NY Times, NY Post

NBCU Revenue Climbs, Though Ad Revenue at Its Cable Networks Declines

Oct 27, 2014  •  Post A Comment

“Sales in [Comcast’s] NBCUniversal entertainment group [in the third quarter] inched up 1.2 percent, to $5.92 billion, with increases in its broadcast television and theme parks groups offsetting declines in its filmed entertainment business,” reports The New York Times.

The story reports: “Advertising results were mixed for the quarter, with the cable networks posting a 4.6 percent loss and broadcast television networks showing a 4.4 percent increase. Industrywide, cable networks have faced ratings and advertising pressure.”

According to Claire Atkinson of the New York Post, NBCU Chief Executive Stephen Burke, commenting on a conference call about the company’s third-quarter results last week, said: “The fact of the matter is the next five to 10 years in basic entertainment cable as it relates to ratings are going to be much more difficult than the last five to 10 years.”

Atkinson adds: “Even when the NBC network was in the ratings basement, NBCU could count on its powerful, lucrative cable business.

“The same was true across the industry, with cable programming a cash cow for big media companies. But that is changing because of viewer fragmentation, shifting audience habits and streaming upstarts.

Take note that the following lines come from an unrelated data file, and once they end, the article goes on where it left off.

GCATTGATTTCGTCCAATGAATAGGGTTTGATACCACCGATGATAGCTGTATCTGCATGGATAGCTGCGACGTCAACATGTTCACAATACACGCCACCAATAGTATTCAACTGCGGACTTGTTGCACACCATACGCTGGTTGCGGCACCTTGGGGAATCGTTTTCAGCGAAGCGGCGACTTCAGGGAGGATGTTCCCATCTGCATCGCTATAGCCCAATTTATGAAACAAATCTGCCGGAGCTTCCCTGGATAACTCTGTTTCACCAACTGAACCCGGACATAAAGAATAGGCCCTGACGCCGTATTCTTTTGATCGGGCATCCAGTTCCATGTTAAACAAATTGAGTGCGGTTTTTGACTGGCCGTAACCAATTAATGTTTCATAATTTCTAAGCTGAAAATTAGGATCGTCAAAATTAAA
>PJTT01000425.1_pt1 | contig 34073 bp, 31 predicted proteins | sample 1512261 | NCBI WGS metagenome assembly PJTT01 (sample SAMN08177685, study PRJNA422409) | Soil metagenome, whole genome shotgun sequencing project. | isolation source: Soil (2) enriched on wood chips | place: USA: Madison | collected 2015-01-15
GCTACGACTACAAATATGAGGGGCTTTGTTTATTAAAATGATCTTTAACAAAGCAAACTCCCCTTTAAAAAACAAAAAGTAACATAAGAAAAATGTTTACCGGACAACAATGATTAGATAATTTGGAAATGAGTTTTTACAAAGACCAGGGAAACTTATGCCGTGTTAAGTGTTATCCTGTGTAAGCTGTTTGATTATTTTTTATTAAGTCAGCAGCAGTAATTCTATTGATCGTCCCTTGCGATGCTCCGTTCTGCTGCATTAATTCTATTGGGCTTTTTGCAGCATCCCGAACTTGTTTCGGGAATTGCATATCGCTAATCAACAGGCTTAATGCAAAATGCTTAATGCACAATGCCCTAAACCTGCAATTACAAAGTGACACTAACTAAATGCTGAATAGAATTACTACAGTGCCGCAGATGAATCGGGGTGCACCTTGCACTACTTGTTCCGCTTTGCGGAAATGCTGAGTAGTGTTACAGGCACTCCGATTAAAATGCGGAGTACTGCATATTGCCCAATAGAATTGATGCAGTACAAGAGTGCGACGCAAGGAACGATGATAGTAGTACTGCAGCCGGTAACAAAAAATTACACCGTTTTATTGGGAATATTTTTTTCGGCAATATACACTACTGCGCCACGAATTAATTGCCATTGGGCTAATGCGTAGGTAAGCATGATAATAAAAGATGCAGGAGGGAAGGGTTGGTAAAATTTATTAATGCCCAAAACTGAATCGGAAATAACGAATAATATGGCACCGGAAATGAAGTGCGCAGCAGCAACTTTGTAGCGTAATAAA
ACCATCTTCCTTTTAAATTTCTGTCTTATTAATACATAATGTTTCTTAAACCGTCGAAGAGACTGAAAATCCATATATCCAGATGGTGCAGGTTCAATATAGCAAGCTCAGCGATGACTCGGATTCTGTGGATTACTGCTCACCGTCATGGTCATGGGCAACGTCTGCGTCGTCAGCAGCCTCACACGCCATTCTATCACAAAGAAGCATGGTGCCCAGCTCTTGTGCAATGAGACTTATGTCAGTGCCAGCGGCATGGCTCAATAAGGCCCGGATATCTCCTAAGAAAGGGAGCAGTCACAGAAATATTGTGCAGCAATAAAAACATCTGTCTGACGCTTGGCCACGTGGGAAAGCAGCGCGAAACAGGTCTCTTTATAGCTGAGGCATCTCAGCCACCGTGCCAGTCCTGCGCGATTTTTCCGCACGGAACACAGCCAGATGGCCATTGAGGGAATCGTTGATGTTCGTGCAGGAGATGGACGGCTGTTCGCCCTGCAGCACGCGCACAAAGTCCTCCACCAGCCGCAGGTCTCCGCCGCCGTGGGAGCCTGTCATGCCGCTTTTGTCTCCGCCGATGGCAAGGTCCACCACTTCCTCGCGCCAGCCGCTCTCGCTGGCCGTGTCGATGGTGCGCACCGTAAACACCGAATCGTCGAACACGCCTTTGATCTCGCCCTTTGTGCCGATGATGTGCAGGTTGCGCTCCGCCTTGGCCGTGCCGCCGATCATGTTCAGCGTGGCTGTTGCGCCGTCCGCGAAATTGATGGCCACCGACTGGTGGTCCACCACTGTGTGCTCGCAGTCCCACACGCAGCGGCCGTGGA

“Lately, aggregate ratings have taken a dive and advertisers are talking non-stop about shifting dollars to digital outlets.”

NBCU’s cable channels include USA Network, Syfy, Bravo, E! Entertainment, Oxygen Media and Sprout.

About the recent announcements by HBO and CBS that they will start over-the-top streaming services, Burke indicated he was surprised, The Times notes. “He said that HBO risked ‘cannibalizing’ its existing, profitable business because the premium TV network would have a hard time luring new streaming subscribers while not cutting into its base of customers who pay for cable or satellite subscriptions,” according to The Times.

The Times adds: “CBS has long defended traditional television business models, he said.

“ ‘I don’t think distributing to consumers via the Internet is an easy thing to do,’ Mr. Burke said. … ‘I think it’s a voyage that if you’re successful like Netflix, [it] can be a way to create a lot of value, but it’s not an easy thing to do.’”

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